Between Market Street and Savannah Road are other shops, galleries and restaurants, enough to serve as a break before returning to your walk through history. A block south, at Third and Chestnut streets, is Firehouse Antiques and Accessories, a fine shop occupying what was the Lewes fire station and jail until 1920. During World War II, the tiny building was used to house prisoners of war. The jail bars are still visible in the office of the antique shop.

After browsing through Firehouse Antiques and the Second Street shops, head west again on Second Street and you will enter the heart of Lewes’s past.

On the south side of Second Street, at the corner of Mulberry, is the Ryves Holt House, a shingled structure that is known to have been standing in 1685. The house is named after the naval officer of the port who moved into the house when he took his position in 1721. Later, the home was occupied by Commodore Jacob Jones, a hero of the War of 1812.

The Delaware pilots built many of the fine homes in Lewes. In 1879, pilot John Penrose Virden, first president of the association, built the Second Empire-style house at 217 Second St. The house is marked by its mansard roof and king-post trusses on the dormer gables.

Pilot J. Frank Macintire built the Queen Anne-style house at 221 Second St. in 1901, while pilot James Marshall constructed a Second Empire-style house at 223 Second St. The house, built just after the Civil War, is decorated with four rows of fish-scale shingles on the roof.

Another Second Empire-style house, an impressive three-story home at 232 Second St., was built in 1879 by F. C. Maull, a Lewes ship chandler. A year later, D. L. Mustard, another Lewes merchant, remodeled his 18th-century house on the lot at 236 Second St., surrounding it with the Gothic Revival house that now stands there.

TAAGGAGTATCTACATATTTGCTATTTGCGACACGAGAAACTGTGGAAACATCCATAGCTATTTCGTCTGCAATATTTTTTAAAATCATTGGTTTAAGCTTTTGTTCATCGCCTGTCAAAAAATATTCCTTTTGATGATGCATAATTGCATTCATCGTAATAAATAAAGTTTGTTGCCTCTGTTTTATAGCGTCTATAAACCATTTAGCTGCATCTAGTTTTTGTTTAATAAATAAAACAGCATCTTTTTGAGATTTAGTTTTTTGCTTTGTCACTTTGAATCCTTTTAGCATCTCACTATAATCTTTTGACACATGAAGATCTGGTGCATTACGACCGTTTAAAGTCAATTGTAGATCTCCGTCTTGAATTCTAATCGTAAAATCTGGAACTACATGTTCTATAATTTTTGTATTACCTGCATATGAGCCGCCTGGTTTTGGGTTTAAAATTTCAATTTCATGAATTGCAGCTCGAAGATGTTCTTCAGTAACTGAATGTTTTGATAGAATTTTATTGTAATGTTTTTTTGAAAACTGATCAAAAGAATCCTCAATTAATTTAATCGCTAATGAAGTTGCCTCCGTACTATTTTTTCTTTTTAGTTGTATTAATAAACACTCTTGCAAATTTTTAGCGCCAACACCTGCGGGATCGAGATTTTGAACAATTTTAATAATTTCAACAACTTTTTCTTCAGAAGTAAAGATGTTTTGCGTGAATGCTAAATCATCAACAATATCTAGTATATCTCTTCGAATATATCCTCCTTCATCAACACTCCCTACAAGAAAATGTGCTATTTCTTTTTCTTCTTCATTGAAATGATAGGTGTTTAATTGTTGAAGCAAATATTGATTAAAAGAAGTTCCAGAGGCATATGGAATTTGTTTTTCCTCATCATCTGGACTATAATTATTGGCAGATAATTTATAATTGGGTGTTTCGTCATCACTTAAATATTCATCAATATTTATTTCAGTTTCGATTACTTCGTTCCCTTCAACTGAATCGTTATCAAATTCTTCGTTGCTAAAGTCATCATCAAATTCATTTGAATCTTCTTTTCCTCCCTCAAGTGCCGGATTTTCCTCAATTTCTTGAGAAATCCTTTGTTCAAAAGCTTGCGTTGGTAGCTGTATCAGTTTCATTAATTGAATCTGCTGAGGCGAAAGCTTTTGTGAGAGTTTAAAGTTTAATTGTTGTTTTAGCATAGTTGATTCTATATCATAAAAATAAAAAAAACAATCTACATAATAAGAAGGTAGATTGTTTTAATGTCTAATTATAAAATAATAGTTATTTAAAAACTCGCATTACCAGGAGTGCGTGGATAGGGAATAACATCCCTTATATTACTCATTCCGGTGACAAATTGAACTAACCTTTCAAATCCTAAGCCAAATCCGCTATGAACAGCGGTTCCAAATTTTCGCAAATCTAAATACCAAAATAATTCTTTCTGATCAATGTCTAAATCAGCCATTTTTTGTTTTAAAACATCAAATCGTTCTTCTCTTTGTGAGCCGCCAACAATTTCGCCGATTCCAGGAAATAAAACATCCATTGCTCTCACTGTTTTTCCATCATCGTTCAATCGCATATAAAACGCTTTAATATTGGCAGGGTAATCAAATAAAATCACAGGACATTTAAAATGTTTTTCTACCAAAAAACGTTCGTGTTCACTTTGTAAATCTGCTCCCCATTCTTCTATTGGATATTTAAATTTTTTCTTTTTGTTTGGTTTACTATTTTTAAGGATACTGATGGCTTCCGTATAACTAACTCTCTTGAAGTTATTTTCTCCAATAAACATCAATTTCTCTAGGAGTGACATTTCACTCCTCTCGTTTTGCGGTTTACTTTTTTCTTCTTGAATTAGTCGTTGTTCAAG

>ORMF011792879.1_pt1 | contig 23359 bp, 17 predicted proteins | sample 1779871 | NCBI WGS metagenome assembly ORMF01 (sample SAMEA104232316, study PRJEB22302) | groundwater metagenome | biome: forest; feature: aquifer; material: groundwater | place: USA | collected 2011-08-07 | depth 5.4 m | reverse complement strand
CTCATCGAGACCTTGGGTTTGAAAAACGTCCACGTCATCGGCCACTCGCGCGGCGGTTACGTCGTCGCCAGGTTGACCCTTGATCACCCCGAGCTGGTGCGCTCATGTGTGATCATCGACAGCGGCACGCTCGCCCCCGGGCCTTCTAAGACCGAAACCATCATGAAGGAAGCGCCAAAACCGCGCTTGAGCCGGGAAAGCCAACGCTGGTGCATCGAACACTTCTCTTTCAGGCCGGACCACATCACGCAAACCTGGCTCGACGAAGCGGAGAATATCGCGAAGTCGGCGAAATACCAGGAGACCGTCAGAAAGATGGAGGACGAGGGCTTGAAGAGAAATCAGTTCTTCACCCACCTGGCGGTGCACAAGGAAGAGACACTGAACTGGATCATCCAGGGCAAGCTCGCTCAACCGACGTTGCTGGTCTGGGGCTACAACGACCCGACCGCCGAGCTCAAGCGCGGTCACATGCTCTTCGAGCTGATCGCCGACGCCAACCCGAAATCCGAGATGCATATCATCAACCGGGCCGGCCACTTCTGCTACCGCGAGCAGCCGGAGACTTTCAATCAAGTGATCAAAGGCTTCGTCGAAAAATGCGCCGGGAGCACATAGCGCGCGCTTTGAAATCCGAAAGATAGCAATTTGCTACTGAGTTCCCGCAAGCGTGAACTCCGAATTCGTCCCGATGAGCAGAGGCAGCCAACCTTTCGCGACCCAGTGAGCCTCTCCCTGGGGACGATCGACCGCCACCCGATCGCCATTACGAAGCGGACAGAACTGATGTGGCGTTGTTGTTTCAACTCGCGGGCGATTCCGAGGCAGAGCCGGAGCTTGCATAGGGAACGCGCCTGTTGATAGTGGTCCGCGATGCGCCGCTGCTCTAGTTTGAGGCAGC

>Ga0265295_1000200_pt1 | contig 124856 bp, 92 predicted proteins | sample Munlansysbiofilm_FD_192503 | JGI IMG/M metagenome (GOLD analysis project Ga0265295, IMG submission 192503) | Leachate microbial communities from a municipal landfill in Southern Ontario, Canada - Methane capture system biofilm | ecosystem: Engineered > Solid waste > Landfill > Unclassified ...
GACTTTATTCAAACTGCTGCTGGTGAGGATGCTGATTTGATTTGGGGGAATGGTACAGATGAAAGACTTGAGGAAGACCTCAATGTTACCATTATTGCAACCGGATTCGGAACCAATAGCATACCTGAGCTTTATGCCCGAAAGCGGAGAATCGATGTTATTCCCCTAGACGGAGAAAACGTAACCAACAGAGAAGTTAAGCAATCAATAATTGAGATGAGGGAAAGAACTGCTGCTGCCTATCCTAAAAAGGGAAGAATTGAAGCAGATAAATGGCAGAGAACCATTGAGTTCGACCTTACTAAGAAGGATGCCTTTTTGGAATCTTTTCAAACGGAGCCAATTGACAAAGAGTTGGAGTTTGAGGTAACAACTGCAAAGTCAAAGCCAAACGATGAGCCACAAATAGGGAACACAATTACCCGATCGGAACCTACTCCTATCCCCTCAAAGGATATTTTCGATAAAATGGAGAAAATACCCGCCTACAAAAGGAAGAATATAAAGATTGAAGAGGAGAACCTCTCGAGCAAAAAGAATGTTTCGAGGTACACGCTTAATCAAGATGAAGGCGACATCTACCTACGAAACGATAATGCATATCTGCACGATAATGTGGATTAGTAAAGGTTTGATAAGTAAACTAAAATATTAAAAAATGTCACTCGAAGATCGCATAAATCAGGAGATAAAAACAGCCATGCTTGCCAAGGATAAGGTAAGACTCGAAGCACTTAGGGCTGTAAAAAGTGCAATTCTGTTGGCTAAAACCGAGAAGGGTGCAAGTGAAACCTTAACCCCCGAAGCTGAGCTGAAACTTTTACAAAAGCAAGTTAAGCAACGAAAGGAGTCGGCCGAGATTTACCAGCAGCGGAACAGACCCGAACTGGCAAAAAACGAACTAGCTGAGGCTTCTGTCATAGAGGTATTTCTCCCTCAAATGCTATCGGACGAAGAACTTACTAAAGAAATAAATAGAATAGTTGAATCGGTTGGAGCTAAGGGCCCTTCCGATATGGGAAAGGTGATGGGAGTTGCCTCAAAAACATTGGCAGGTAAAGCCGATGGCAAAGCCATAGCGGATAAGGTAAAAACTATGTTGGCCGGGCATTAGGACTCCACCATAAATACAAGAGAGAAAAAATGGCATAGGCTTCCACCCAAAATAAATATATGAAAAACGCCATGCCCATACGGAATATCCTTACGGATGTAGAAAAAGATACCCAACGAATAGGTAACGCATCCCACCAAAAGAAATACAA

Second Street leads to Shipcarpenter Street, and more historic homes. Pilot William Maull built the late Victorian structure at 106 Shipcarpenter St. in 1897. (These, and many other houses not operated by the historical society, are private and not open to visitors, but may be admired from the street.)

On the waterfront at Shipcarpenter Street is a baseball field and parking lot. Beyond center field is the lightship Overfalls, which was stationed at the entrance to Delaware Bay from 1892 to 1961. And next to it is the small white frame boathouse that housed the U.S. Life Saving Station, a forerunner of the Coast Guard. The ship is open for tours during the summer.

South on Shipcarpenter Street, away from the water, is the pride of Lewes and its historical society — the Complex. The Complex is a two-acre lot at Shipcarpenter and Third streets. Here the historical society managed to save and restore a number of colonial and 19th-century buildings. The buildings are open for self-guided and guided tours.

The Burton-Ingram House at Shipcarpenter and Third was moved from Second Street to its site in 1962. The house was built around 1800, and is girded with cypress shingles and has cellar walls composed of ballast stones taken from ships. The three-story house is magnificent, filled with colonial art and antiques. Upstairs is the Toy Room, a unusual display of children’s playthings from more than a century ago.